“When we look at elections there, they look very much like a racial census,” said Bernard Grofman, a professor at the University of California, Irvine, who was appointed by the court to redraw the voting map.
New Black candidates arrived on the school board, often urged by the N.A.A.C.P. The group also encouraged protesters to attend meetings.
The complaints seemed less about specific school policies than the fact that there were too many white members on the board, Ms. Minich said. One man, she said, repeatedly arrived with a sign calling her a racist and would shout down white board members when they spoke with cries of “yes, Master.”
“I was afraid to walk to the parking lot” after meetings, she said. At one point, Ms. Minich called the district attorney to ask for help, fearing someone carried a gun.
Before long, her seat was up for grabs, and she became an election target. In 2010, Kelvin Pless, a Black educator at the technical college, challenged Ms. Minich and won. For the first time, the school board would be majority Black.
“I was viewed as a hero,” Mr. Pless said. “At the time, though, I didn’t think it was a big deal since it had been a fair fight.”
He added: “But when we got in, all hell broke loose.”
A ‘little coup’
Maurice King Jr., a lawyer, said he knew trouble was on the horizon. For years, Mr. King had represented school boards in other parts of the South that had become majority Black — and saw the fierce fights that followed. The battles often had to do with redrawing the voting map in a way that diluted the African-American vote, he said.
In fact, before leaving office, Ms. Minich had advanced a new voting map for the county that would end up doing exactly that.
“That was my parting shot, this little coup, before I went off the board,” she said.
Ms. Minich said that the map was not an effort to get rid of a Black majority. The size of the board was too costly for a rural county, she said, and it would be easier on voters if the number of school board districts was the same as the number of county commissioners.
The plan included five districts and two “at large” seats, to be voted countywide, shrinking the board from nine to seven seats. The countywide seats should have favored African-Americans, whose population in the area had risen to 52 percent in the last census, said Ms. Minich.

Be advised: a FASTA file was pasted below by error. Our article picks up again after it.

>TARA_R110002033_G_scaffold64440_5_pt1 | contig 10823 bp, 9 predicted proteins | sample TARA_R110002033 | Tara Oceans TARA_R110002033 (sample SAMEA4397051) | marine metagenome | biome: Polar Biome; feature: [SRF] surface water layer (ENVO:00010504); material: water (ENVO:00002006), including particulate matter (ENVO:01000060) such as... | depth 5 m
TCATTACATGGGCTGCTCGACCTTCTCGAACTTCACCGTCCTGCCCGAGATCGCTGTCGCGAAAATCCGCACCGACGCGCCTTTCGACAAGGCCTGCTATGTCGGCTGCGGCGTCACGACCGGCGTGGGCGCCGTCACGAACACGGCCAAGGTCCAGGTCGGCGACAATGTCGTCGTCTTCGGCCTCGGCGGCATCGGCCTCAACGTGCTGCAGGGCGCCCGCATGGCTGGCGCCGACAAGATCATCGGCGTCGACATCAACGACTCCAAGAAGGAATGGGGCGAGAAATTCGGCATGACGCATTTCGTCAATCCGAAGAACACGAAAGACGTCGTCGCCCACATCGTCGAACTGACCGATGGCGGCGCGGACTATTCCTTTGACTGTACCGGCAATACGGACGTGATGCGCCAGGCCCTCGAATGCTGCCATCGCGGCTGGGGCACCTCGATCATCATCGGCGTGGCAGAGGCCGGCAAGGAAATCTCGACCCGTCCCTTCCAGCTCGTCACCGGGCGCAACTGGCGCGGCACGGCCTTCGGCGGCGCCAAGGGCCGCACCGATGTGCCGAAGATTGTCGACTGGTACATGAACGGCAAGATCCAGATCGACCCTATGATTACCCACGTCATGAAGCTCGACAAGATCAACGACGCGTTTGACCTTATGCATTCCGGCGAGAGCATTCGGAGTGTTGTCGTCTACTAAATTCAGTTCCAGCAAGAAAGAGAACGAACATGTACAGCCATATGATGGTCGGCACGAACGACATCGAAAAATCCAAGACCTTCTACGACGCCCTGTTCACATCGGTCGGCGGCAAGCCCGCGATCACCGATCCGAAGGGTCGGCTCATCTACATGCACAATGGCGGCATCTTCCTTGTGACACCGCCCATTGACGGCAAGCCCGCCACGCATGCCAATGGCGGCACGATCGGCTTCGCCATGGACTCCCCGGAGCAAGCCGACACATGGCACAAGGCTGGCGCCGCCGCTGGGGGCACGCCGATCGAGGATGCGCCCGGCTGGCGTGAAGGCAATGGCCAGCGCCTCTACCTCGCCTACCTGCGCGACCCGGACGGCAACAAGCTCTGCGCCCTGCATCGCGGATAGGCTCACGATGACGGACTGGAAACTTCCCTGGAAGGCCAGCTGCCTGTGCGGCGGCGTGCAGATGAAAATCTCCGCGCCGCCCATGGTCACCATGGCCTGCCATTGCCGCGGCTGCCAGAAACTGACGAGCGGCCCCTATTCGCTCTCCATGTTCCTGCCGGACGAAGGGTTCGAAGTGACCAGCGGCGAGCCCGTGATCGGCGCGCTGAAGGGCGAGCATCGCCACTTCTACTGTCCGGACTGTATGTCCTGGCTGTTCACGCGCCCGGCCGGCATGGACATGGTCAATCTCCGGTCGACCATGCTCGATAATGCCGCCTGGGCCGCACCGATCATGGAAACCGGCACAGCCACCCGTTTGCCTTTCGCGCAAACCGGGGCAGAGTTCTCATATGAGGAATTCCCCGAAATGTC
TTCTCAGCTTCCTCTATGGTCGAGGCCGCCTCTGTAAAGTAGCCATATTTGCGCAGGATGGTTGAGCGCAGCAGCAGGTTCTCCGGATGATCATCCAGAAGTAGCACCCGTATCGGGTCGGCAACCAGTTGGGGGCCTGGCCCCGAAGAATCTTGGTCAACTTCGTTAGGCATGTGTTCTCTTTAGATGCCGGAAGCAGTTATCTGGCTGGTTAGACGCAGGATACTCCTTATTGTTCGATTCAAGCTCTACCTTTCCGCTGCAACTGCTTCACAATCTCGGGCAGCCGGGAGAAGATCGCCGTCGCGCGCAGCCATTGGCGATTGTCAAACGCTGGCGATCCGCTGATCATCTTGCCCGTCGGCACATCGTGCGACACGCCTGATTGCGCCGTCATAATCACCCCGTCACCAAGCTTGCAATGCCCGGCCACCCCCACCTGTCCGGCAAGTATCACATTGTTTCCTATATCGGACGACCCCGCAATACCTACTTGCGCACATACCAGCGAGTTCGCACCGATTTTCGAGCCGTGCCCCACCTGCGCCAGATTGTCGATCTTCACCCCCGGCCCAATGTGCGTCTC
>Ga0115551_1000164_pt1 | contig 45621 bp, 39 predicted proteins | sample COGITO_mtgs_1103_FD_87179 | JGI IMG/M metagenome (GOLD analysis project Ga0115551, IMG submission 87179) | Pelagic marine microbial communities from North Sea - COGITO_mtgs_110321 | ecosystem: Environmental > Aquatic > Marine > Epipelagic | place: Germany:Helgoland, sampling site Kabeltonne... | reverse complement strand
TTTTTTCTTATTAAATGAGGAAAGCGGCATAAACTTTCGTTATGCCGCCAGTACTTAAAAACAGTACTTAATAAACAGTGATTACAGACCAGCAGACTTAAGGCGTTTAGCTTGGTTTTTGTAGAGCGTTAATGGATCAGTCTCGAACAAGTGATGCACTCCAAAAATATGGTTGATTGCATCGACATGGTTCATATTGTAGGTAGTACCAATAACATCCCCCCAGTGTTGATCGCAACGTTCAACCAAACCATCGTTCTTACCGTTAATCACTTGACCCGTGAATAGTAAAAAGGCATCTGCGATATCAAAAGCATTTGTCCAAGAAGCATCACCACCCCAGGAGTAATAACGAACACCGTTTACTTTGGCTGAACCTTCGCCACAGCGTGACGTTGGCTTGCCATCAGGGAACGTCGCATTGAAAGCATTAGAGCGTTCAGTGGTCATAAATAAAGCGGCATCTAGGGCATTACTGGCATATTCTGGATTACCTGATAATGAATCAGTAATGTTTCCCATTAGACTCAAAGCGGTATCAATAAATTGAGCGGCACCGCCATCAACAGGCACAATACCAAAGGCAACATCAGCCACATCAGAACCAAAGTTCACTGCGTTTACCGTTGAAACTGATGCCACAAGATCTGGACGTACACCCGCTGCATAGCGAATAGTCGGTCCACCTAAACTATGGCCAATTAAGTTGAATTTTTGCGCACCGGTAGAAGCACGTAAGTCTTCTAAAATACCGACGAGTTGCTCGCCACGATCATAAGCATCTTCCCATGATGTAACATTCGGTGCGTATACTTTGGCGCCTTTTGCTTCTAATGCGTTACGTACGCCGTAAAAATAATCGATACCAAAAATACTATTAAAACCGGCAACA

But Mr. King, who was recently hired as the board’s first Black attorney, warned that, in his view, Black voter turnout was far lower than white turnout in the South because of the long history of voter suppression. African-American candidates stood little chance to win countywide seats, he argued.
On Mr. King’s advice, the board discarded the voting map. The majority also began to steer a new path, replacing the board’s white chairman, Dr. Michael Busman, with Edith Green, a retired educator who is Black. They also fired the superintendent who had been hired by the previous board. Many of the votes were now split along racial lines.
The decisions angered Ms. Minich, especially the firing of the superintendent, who she believed was doing a good job. She asked what might be done now that she was no longer on the board.
“That’s why we formed ‘the group,’” she said.
In early 2012, a group describing itself as Sumter County’s “concerned citizens” rallied 200 attendees, mostly white, at a local elementary school. The parents aired grievances about the board and made plans to keep up pressure.
Mounting anxiety about race was soon apparent in public meetings. In one, a white mother told the board that while she believed in diversity, the board had made her children feel as if they “were less important” for being white. At one point, a parent accused Black board members of convening in secret to make decisions. One of the white board members suggested an investigation by the district attorney. Weeks later, the D.A. ordered a grand jury to look into the dealings of the board.